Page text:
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St Helens Duver’s maritime history

A rusted boat with 'CS233' painted on it in white lettering lies wrecked on a patch of sand and grass at St Helens Duver, Isle of Wight.
A boat wreck at St Helens Duver | © National Trust Images/John Millar

Although hard to imagine today, at the east end of today’s St Helens Duver on the Isle of Wight, the port of St Helens played an important part in defending the island and mainland. From the end of the 13th century until the 1700s, and beyond, there has been a strong maritime history associated with the area.

St Helens Roads

Naval and merchant fleets would often anchor in the sheltered waters of St Helen's Roads, just offshore, to take supplies on board. Press gangs would come ashore and try to boost crew numbers – hence the name of the Gaggen or Gaggun Edge path at the edge of the Common.

The water of St Helens had excellent keeping qualities and would remain fresh for a voyage to the West Indies and back. Legend has it that Admiral Lord Nelson’s last view of England was of the Old Church at St Helens when his ship, HMS Victory, stopped to take on supplies before setting sail for the Battle of Trafalgar.

Strategic defence

St Helens was vulnerable to attack, particularly by the French navy who came ashore in 1340. On this occasion they were driven back, and again in 1545 during the campaign in which the Mary Rose capsized and sank off Portsmouth.

A watchtower with a beacon was then erected at Nodes Point beacuse although the waters round St Helens were sheltered, shipwrecks were not uncommon and many sailors who were drowned are buried locally.

By the time of the Second World War, Woodnutt’s boatyard at the west end of the Duver employed 200 workers, building mainly Fairmile-class patrol boats for the admiralty and airborne lifeboats for rescuing RAF crew who had ditched into the sea.

St Helens Fort

St Helens Fort is the smallest of a chain of round forts built in the Solent that are now known as ‘Palmerston's Follies’, which lies just offshore. St Helens Fort was built between 1867 and 1871 specifically to protect the St Helens anchorage. The forts were built to protect Portsmouth and Spithead from Napoleon III and the French following to an invasion scare. This threat eventually came to nothing, and they were never used for their original purpose.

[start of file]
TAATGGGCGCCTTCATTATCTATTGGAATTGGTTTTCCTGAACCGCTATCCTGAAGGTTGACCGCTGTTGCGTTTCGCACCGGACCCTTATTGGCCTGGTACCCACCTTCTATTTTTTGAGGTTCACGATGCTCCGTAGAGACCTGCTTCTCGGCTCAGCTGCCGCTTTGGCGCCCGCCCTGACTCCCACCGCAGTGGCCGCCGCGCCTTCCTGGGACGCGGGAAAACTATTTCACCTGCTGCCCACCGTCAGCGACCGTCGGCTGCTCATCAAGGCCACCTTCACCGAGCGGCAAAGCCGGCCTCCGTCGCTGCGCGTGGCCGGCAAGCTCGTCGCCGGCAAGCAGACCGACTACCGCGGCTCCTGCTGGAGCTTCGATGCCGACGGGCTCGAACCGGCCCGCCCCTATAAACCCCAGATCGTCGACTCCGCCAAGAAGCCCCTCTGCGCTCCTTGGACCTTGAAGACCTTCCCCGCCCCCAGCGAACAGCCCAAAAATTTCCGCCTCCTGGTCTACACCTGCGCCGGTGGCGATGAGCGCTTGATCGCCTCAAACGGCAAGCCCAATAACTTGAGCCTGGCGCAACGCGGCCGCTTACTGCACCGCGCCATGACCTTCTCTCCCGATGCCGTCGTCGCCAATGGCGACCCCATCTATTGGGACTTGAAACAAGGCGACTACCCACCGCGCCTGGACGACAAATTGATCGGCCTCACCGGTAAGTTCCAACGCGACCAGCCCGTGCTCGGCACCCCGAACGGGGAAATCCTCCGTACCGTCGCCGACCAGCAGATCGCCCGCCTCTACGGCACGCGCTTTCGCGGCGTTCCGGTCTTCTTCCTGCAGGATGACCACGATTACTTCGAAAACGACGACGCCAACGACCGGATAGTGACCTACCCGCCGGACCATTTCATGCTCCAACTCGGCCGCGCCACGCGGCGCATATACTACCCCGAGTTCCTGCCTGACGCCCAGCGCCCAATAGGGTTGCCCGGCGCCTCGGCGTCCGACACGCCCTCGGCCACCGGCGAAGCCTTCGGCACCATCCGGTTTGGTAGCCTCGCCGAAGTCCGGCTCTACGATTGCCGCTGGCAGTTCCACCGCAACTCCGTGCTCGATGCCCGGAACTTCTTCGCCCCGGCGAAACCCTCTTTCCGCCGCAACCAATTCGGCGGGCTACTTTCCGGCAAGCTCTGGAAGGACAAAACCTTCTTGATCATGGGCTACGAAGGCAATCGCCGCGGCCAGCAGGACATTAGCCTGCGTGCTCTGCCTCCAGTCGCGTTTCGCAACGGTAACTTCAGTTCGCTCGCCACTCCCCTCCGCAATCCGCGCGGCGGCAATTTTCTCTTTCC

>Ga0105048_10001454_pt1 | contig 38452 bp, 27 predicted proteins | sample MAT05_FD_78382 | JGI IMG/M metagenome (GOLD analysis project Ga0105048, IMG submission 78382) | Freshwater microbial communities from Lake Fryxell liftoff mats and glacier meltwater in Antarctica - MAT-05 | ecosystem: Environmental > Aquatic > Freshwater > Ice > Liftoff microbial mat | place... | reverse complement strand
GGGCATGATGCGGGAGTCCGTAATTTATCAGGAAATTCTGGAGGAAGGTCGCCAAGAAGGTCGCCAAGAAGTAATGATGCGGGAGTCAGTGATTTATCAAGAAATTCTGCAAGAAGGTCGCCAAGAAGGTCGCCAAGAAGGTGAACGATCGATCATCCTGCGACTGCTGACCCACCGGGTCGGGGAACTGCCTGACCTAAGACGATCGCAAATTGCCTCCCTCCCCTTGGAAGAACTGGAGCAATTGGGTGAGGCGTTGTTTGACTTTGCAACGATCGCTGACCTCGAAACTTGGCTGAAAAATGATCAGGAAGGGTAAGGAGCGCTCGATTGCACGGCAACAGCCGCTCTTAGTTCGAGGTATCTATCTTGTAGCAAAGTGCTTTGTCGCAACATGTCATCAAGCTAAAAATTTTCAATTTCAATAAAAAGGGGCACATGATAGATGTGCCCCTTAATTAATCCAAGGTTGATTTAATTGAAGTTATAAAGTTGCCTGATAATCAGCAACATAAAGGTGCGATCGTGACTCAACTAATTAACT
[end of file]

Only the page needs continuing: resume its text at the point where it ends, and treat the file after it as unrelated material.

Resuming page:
First World War

In the First World War the fort was used as a gun battery to provide cover for an area where suspicious vessels could be examined, and as a searchlight base for the guns of Nodes Point battery and Culver Battery. In the Second World War it was used once again as a searchlight and anti-aircraft gun platform.

6d to see the whale

The steamer 'Bembridge' struck a whale off the Fort in 1887 when sailing to Seaview, and for some time the whale was exhibited in a tent on the beach at Seaview at a charge of 6d (2½p) per head.

The Fort as a lighthouse

The Fort has been used as a navigational lighthouse during peace times. Daughter of lighthouse keepers, 15-year-old Ethel Langton and her dog Badger were once stranded there for three days and nights after her parents had rowed ashore to the shops. The weather was very rough, and they could not return. Every four hours she had to climb a steep ladder to check on the lighthouse lamps.

On the third day Frederick and George Attrill along with George Smith managed to reach the Fort and found Ethel asleep. She was awarded the Lloyds bronze medal for meritorious services.

The fort walk

The Fort is now privately owned and does have its own artesian well for water supply in case of future siege or being cut off by storms. At one of the lowest tides of the year, usually in August, there is often a mass unofficial walk from St Helens beach to the Fort and back along the exposed causeway.

More recent activity on the water

There used to be a ferry from the Duver across the harbour entrance to Bembridge, but it finally stopped running in 1993. This area has been used for commercial maritime activities from the end of the 19th century. In that period, wooden hulls have been replaced by fibreglass, inboard motors have become outboard and new vessels have appeared such as catamarans.

A view across the landscape at St Helens Duver to the beach

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